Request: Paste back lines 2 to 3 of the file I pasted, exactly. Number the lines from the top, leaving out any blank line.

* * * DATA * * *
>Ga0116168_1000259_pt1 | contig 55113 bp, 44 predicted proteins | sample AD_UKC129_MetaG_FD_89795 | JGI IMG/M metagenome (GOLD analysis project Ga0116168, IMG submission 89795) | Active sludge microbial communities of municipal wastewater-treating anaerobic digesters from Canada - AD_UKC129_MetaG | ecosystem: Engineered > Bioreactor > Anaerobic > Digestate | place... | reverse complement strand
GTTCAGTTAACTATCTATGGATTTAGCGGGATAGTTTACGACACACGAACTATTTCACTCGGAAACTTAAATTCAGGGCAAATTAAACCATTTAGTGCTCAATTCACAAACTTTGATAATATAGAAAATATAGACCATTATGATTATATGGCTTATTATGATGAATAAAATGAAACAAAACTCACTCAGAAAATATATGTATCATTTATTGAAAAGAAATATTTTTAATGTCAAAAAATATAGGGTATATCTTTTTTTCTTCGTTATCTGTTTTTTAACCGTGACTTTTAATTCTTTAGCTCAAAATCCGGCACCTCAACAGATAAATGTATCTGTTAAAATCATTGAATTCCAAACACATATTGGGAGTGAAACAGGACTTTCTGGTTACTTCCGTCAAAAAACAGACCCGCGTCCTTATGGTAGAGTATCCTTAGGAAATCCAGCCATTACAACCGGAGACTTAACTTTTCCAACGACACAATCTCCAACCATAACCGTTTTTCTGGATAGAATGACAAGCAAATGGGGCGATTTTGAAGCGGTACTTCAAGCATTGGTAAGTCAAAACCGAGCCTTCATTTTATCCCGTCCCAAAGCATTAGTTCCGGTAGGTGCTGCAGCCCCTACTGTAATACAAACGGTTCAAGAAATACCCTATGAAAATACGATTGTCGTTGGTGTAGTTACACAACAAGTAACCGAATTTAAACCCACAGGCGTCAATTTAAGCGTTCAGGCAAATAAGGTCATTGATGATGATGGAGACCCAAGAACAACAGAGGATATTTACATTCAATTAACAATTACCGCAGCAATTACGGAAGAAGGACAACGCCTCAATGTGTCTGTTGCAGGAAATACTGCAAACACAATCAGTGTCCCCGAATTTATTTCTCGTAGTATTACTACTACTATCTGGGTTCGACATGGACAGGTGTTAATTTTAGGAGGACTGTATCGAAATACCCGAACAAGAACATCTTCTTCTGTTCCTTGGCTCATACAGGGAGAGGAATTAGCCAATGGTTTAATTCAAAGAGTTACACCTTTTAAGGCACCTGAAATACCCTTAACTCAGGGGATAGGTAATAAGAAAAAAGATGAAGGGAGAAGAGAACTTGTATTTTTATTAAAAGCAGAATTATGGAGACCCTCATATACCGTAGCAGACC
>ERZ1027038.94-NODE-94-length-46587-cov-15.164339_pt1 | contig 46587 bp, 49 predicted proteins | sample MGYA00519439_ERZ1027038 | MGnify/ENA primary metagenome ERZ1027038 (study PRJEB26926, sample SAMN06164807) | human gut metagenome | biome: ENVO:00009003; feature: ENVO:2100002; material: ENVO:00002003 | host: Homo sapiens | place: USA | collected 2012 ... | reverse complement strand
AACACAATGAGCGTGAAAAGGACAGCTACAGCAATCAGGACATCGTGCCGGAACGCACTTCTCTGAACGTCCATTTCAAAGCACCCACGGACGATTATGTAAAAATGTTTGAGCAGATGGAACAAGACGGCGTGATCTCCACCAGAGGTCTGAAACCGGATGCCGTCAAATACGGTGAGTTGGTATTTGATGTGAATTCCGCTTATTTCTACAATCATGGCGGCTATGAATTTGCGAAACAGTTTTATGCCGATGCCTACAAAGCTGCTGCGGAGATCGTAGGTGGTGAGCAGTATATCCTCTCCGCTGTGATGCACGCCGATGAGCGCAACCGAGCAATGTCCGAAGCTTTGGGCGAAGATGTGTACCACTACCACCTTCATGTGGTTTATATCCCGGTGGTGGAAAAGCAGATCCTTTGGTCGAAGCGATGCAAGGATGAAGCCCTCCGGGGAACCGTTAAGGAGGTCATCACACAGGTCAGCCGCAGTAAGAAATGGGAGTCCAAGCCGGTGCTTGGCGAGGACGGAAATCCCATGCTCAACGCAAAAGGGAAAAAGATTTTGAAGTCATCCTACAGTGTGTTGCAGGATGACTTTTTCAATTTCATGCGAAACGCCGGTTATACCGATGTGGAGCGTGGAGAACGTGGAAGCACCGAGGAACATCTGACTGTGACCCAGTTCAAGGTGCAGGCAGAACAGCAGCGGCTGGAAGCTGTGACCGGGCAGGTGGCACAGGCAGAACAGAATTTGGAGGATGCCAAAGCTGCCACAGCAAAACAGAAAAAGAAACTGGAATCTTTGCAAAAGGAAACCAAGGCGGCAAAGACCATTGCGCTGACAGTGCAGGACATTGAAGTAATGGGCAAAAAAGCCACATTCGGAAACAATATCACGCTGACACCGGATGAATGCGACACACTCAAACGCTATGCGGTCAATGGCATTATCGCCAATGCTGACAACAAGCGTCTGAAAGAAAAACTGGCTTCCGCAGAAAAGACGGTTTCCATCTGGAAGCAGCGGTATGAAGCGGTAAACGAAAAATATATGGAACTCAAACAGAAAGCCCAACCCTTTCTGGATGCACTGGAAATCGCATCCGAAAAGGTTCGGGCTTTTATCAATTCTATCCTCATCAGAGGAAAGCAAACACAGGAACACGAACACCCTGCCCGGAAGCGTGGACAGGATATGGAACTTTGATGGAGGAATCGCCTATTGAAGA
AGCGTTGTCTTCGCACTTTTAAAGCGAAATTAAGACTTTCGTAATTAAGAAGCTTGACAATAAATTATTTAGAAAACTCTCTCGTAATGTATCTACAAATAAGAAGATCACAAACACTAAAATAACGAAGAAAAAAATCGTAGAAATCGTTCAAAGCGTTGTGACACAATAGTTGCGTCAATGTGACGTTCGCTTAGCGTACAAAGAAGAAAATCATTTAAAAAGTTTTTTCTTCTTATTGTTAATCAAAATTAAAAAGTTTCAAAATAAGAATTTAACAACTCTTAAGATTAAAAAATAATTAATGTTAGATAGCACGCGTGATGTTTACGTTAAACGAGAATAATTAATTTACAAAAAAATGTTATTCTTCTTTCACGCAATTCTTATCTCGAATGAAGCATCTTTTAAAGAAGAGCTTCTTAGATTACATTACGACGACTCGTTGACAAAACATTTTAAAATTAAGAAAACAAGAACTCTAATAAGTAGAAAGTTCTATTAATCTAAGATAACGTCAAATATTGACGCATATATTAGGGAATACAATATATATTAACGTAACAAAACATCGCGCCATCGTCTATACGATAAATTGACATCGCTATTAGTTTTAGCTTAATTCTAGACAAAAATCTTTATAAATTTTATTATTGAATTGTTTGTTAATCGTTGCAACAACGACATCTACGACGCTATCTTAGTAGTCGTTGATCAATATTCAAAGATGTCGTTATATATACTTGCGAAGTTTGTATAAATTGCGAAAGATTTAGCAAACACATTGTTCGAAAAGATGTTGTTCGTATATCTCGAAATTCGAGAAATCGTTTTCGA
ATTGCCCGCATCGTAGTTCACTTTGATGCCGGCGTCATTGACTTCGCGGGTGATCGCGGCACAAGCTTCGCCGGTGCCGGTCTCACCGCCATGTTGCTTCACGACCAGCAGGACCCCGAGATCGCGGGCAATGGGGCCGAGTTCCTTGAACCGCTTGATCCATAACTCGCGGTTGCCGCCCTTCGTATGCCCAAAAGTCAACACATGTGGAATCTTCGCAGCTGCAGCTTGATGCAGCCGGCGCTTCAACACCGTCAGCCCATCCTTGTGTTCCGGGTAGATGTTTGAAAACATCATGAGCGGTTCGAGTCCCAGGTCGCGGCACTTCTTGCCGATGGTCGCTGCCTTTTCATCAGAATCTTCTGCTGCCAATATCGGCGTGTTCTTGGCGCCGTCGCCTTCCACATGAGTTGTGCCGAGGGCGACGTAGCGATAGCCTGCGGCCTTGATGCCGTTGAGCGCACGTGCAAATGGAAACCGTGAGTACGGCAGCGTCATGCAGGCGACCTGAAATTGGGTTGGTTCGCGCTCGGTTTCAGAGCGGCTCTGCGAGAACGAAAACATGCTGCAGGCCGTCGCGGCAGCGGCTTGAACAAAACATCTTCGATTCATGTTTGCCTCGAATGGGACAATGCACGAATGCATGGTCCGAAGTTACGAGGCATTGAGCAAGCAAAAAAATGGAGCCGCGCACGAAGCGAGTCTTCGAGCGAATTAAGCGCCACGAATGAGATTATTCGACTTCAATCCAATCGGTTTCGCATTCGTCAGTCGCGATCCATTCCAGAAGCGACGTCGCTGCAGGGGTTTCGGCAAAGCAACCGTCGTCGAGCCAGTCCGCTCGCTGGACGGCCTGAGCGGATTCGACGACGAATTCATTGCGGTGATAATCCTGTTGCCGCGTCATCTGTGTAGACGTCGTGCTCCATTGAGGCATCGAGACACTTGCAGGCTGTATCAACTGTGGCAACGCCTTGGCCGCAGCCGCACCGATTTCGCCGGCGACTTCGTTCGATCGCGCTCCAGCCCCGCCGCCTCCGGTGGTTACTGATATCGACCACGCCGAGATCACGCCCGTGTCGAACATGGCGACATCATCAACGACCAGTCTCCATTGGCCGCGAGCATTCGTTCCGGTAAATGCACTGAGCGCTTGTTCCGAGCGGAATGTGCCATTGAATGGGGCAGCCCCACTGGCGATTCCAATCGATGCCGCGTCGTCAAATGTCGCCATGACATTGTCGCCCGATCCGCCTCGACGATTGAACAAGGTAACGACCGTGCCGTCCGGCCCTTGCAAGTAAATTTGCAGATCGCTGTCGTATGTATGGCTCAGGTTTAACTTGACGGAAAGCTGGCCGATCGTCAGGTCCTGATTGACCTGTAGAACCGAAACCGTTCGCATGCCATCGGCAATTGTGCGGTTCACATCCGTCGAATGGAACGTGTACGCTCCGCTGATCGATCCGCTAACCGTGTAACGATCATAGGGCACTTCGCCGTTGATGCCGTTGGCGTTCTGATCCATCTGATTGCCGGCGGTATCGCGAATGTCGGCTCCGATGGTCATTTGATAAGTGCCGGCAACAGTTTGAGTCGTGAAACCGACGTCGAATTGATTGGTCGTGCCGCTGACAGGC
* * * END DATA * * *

GTTCAGTTAACTATCTATGGATTTAGCGGGATAGTTTACGACACACGAACTATTTCACTCGGAAACTTAAATTCAGGGCAAATTAAACCATTTAGTGCTCAATTCACAAACTTTGATAATATAGAAAATATAGACCATTATGATTATATGGCTTATTATGATGAATAAAATGAAACAAAACTCACTCAGAAAATATATGTATCATTTATTGAAAAGAAATATTTTTAATGTCAAAAAATATAGGGTATATCTTTTTTTCTTCGTTATCTGTTTTTTAACCGTGACTTTTAATTCTTTAGCTCAAAATCCGGCACCTCAACAGATAAATGTATCTGTTAAAATCATTGAATTCCAAACACATATTGGGAGTGAAACAGGACTTTCTGGTTACTTCCGTCAAAAAACAGACCCGCGTCCTTATGGTAGAGTATCCTTAGGAAATCCAGCCATTACAACCGGAGACTTAACTTTTCCAACGACACAATCTCCAACCATAACCGTTTTTCTGGATAGAATGACAAGCAAATGGGGCGATTTTGAAGCGGTACTTCAAGCATTGGTAAGTCAAAACCGAGCCTTCATTTTATCCCGTCCCAAAGCATTAGTTCCGGTAGGTGCTGCAGCCCCTACTGTAATACAAACGGTTCAAGAAATACCCTATGAAAATACGATTGTCGTTGGTGTAGTTACACAACAAGTAACCGAATTTAAACCCACAGGCGTCAATTTAAGCGTTCAGGCAAATAAGGTCATTGATGATGATGGAGACCCAAGAACAACAGAGGATATTTACATTCAATTAACAATTACCGCAGCAATTACGGAAGAAGGACAACGCCTCAATGTGTCTGTTGCAGGAAATACTGCAAACACAATCAGTGTCCCCGAATTTATTTCTCGTAGTATTACTACTACTATCTGGGTTCGACATGGACAGGTGTTAATTTTAGGAGGACTGTATCGAAATACCCGAACAAGAACATCTTCTTCTGTTCCTTGGCTCATACAGGGAGAGGAATTAGCCAATGGTTTAATTCAAAGAGTTACACCTTTTAAGGCACCTGAAATACCCTTAACTCAGGGGATAGGTAATAAGAAAAAAGATGAAGGGAGAAGAGAACTTGTATTTTTATTAAAAGCAGAATTATGGAGACCCTCATATACCGTAGCAGACC
>ERZ1027038.94-NODE-94-length-46587-cov-15.164339_pt1 | contig 46587 bp, 49 predicted proteins | sample MGYA00519439_ERZ1027038 | MGnify/ENA primary metagenome ERZ1027038 (study PRJEB26926, sample SAMN06164807) | human gut metagenome | biome: ENVO:00009003; feature: ENVO:2100002; material: ENVO:00002003 | host: Homo sapiens | place: USA | collected 2012 ... | reverse complement strand